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Repeat after me … and then do it again

Barack Obama, Martin Luther King, Winston Churchill – they all knew the power of restatement

I'll only say this once, or maybe twice: IMF managing director Kristalina Georgieva in full flow at the World Economic Forum meeting in Riyadh Reuters/Hamad I Mohammed
I'll only say this once, or maybe twice: IMF managing director Kristalina Georgieva in full flow at the World Economic Forum meeting in Riyadh

To sound like a leader, you need to sound enthusiastic. You need to sound like you mean what you say. You need to sound like someone that others want to follow.

So, you should repeat yourself.

Why? Because when we get excited, that’s what we do. If you deliberately choose to repeat words, phrases or entire sentences, you will sound excited. And excitement is infectious: the people listening will feel excited too.

This technique was on show a lot a few weeks ago at the World Economic Forum event in Riyadh.

And it is to be seen in almost any inspiring speech by any inspiring leader you care to mention.

Think of Barack Obama’s, “Yes we can”. Or Martin Luther King’s, “I have a dream”.

Think of Winston Churchill. “We shall fight on the beaches, we shall fight on the landing grounds, we shall fight in the fields and in the streets, we shall fight in the hills; we shall never surrender.”

And think of the most famous speech ever given: the Gettysburg Address. You probably remember the repetition, “of the people, by the people, for the people”.

But Lincoln also uses repetition in multiple other ways in the speech. The word “nation” appears five times, for example, while “dedicate” or “dedicated” appears six times. There are also six further synonyms for “dedication”.

For a speech that is less than 270 words long, that is a lot of repetition. But the speech does not feel repetitious – it feels passionate and it feels persuasive.

That was also the effect when Faisal Alibrahim, Saudi Arabia’s minister of economy and planning, welcomed attendees to the WEF event in Riyadh.

He said: “There are moments in history that must be captured when the stakes are high. This is one of those moments. Ladies and gentlemen, welcome to this moment, to this place, to this land… this land of dreamers, innovators, risk-takers and doers. Welcome to the Global Growth Platform. Welcome to Riyadh.”

Try reading that out loud yourself and experiencing how it sounds coming off your tongue. Doesn’t it feel smooth? Doesn’t it just feel right?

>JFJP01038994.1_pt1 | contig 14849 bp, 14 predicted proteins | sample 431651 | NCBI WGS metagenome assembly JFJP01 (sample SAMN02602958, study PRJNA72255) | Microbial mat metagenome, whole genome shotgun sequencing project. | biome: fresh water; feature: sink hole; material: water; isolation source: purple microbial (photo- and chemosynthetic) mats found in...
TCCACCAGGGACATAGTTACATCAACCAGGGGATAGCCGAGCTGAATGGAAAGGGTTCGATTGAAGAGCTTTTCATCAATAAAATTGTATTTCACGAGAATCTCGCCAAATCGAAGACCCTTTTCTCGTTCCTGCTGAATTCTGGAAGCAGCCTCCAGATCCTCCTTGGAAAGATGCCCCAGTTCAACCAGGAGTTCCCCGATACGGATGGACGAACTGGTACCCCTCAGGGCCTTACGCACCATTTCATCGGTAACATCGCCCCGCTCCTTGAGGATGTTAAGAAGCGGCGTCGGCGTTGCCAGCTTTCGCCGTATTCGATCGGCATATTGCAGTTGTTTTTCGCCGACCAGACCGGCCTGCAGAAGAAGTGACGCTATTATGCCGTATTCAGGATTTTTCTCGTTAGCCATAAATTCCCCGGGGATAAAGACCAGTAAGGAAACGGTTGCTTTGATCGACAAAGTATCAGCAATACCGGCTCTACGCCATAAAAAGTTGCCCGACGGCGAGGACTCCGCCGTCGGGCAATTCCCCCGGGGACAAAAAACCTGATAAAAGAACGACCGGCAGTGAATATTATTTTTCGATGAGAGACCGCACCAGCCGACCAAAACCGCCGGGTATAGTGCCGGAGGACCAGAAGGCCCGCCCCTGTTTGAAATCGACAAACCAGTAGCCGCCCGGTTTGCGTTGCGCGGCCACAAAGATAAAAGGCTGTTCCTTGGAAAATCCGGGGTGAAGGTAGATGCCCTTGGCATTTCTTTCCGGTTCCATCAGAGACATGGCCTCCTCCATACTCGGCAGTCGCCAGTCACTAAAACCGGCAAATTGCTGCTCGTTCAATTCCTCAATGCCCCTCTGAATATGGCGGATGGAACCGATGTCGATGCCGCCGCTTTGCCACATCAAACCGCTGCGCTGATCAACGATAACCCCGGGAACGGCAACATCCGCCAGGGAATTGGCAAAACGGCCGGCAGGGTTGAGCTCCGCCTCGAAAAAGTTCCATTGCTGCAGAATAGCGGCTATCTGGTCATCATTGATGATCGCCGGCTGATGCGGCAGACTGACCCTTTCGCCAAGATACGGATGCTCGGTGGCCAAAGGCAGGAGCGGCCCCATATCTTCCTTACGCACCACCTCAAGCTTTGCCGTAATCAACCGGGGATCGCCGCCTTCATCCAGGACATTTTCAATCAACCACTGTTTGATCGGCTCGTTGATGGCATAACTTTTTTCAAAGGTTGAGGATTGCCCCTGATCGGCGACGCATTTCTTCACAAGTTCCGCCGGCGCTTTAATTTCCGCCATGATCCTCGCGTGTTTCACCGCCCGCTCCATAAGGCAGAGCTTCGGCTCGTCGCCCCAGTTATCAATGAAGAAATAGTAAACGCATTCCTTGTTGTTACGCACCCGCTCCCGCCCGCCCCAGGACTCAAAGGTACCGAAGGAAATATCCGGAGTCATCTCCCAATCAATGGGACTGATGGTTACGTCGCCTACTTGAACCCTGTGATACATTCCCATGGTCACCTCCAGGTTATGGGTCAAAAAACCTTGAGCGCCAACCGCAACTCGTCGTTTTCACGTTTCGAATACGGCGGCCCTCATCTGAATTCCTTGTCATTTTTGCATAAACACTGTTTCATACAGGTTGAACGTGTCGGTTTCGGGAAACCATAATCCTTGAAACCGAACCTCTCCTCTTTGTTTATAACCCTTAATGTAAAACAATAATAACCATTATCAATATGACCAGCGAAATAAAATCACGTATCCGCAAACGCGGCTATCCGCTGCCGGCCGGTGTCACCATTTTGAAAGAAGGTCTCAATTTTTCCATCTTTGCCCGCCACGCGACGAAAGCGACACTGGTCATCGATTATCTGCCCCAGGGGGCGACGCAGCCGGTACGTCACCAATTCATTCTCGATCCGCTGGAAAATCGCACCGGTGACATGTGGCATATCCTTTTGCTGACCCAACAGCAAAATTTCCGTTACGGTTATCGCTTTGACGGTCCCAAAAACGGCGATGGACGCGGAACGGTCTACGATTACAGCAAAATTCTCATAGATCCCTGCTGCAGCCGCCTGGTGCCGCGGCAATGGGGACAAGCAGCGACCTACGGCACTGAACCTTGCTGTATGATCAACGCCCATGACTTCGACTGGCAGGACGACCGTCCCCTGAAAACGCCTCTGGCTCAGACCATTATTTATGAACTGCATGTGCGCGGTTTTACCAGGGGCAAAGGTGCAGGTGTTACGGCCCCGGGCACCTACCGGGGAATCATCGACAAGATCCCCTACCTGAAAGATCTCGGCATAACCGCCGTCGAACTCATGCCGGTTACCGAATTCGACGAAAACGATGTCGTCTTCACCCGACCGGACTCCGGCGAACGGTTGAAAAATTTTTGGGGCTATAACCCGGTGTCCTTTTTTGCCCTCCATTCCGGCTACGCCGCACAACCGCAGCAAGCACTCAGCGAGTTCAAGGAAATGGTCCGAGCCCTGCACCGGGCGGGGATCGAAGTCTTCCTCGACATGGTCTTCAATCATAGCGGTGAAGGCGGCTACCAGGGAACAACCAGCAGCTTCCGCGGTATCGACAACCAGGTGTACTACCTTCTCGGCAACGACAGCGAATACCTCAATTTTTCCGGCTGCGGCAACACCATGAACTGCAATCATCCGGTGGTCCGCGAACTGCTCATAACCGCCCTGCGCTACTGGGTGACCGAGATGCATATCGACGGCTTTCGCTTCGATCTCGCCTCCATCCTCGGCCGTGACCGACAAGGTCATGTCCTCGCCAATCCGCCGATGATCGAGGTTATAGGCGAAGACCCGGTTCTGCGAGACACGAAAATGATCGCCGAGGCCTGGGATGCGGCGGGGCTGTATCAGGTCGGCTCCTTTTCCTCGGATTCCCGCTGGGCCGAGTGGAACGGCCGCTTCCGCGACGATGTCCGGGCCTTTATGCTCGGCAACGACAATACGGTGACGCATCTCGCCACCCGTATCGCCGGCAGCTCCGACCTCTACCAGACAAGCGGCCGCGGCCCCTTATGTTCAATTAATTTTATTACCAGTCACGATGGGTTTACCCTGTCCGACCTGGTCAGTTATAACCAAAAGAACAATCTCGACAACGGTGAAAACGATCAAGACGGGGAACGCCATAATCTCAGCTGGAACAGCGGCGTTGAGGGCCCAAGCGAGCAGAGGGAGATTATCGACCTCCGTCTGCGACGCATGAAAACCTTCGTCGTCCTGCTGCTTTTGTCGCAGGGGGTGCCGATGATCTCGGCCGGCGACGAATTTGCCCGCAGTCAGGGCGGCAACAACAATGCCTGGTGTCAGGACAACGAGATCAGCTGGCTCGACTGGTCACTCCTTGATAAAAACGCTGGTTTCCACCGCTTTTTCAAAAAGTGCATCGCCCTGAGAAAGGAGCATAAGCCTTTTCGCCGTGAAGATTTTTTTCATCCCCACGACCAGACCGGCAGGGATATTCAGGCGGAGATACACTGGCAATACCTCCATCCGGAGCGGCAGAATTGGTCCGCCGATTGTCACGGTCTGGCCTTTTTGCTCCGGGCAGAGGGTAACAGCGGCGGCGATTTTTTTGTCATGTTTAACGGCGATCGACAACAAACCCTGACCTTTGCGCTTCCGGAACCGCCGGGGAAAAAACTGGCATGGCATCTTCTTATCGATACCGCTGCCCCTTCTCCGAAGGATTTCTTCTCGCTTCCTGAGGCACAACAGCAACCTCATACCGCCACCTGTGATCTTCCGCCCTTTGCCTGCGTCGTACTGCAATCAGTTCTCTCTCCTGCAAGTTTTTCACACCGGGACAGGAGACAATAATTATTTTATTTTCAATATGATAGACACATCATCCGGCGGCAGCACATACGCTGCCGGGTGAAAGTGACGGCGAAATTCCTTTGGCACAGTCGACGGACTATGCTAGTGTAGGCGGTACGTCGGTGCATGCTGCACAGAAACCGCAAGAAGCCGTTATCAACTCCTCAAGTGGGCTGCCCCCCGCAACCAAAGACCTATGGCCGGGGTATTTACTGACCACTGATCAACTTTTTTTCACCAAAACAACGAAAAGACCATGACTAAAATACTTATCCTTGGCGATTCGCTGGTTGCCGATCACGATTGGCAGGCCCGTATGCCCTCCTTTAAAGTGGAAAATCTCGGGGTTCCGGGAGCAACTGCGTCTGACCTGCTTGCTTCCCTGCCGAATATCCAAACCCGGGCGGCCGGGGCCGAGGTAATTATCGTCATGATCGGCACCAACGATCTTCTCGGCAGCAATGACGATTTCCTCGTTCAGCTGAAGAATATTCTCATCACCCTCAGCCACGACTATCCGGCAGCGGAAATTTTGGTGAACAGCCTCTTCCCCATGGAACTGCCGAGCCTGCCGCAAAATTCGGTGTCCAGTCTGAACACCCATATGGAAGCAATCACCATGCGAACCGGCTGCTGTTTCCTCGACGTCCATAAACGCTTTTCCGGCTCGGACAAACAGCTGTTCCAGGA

Can you feel how the repetition builds and then flows on? We have “moments… moments… to this moment… to this place… to this land… this land” and we have “welcome… welcome… welcome”.

Shortly after Alibrahim spoke, Kristalina Georgieva, managing director of the IMF, provided a simpler example when she said: “Unless we tackle these two problems… we may end up with the decade being remembered as the turbulent 20s, or the tepid 20s, and what we actually want is the transformational 20s.”

Obviously, we have the repetition of “20s” here, and we also have the alliterative repetition of the words beginning with “t”. 

In addition, by combining the repetition with a “rule of three” Ms Georgieva makes her statement feel complete and satisfying. Combining techniques like this is the very essence of the soundbite.

And then, at the same event, HRH Princess Reema bint Bandar Al Saud, Saudi Arabia’s ambassador to the US, carried the audience with her as she spoke with great passion and energy about Saudi cultural heritage.

She said: “The cultural heritage is the people and that is our wealth. And when you look at the cultural heritage of the kingdom… for many, many years we had it… we just never used it, appreciated it or loved it. And right now, what you are watching is a renaissance of this country falling in love with its heritage… this country discovering its heritage. And inviting people into that discovery is what changes minds.”

Again, try reading it loud. Don’t you feel carried along and carried away by the words?

A bit like the Gettysburg Address, there are four instances of “heritage” in 73 words – and a further four references back to heritage through the word “it”. Then there is “many, many”, “loved… love” and “discovering… discovery”.

So, if you have something worth saying, make sure that you sound like you believe that it is worth saying.

Say things again and again. Repeat words, repeat sounds, repeat structures – create a flow that sweeps people up, and carries them along with you: their leader.

Lech Mintowt-Czyz is a multi-award winning speechwriter who helps leaders with all their thought leadership needs through his company Speech Success: He used to be a journalist for British national newspapers the Daily Mail and The Times

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